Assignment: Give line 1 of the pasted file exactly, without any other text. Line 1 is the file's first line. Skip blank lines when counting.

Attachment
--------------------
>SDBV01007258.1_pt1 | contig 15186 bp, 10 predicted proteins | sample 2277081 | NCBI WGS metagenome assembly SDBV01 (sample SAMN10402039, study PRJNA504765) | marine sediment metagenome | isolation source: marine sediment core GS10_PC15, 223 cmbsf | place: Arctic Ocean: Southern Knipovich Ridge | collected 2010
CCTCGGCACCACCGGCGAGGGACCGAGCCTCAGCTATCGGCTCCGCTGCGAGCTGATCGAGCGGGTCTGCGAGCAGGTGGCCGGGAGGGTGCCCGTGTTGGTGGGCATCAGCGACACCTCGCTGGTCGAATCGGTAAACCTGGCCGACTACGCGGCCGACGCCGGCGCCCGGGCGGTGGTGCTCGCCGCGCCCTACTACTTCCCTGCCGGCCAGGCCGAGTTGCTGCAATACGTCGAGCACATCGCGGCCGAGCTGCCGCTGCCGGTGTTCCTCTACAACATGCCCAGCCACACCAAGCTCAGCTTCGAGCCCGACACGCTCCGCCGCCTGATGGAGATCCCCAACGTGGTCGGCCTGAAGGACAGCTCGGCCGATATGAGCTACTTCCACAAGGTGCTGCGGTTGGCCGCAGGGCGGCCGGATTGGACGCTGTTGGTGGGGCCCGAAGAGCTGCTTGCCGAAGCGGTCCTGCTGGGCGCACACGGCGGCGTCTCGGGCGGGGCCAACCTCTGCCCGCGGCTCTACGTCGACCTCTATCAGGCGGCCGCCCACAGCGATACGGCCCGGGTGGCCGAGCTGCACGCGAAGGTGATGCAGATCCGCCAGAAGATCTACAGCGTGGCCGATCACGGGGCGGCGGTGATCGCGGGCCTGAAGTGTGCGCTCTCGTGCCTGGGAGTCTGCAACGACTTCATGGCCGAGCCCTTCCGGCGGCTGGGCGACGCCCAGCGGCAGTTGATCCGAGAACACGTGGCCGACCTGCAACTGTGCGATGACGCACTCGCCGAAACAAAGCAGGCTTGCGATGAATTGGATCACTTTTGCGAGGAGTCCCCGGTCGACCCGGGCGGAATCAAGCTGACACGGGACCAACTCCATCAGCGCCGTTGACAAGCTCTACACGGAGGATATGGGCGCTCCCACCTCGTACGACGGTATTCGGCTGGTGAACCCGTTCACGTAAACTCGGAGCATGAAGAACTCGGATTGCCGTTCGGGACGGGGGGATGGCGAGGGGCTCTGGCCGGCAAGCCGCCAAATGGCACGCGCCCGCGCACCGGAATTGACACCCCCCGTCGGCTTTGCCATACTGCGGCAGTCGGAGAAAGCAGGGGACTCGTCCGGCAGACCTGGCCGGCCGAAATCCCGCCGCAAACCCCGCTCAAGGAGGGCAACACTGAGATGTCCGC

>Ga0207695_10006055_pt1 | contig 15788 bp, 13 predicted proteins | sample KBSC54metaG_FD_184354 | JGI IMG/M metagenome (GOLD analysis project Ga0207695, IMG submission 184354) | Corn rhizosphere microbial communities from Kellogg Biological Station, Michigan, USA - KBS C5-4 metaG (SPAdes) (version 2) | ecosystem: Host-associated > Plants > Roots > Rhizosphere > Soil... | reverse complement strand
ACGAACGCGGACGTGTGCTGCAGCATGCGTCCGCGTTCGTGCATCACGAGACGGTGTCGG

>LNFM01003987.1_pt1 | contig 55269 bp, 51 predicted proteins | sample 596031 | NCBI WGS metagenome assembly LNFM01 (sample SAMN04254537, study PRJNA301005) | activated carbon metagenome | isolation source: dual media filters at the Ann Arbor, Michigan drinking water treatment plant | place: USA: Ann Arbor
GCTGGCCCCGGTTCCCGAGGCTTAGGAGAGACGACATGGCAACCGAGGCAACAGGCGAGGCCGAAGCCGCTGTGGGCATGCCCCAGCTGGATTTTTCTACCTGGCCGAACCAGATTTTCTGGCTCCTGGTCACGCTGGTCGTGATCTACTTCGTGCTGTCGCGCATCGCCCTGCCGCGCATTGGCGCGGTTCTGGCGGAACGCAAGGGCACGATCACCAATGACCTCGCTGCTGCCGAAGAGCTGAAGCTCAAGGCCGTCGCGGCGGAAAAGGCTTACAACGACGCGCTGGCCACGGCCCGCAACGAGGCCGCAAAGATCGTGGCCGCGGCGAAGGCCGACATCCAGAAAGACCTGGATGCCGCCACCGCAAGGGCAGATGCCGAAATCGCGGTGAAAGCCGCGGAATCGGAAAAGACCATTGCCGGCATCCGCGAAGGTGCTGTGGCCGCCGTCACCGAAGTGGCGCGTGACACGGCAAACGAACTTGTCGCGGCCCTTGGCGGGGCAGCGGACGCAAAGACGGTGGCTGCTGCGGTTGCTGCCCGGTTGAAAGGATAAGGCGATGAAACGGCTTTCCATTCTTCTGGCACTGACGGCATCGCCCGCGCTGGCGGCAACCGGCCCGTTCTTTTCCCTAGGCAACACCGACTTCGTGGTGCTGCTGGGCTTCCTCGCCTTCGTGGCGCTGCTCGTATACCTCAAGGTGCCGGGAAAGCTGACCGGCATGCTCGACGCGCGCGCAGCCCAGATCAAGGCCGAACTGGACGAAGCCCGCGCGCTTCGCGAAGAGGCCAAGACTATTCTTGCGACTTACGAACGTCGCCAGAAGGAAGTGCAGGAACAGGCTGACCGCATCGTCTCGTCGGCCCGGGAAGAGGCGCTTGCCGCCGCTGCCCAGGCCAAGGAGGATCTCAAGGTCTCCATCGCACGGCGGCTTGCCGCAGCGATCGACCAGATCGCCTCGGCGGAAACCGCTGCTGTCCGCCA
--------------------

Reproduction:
>SDBV01007258.1_pt1 | contig 15186 bp, 10 predicted proteins | sample 2277081 | NCBI WGS metagenome assembly SDBV01 (sample SAMN10402039, study PRJNA504765) | marine sediment metagenome | isolation source: marine sediment core GS10_PC15, 223 cmbsf | place: Arctic Ocean: Southern Knipovich Ridge | collected 2010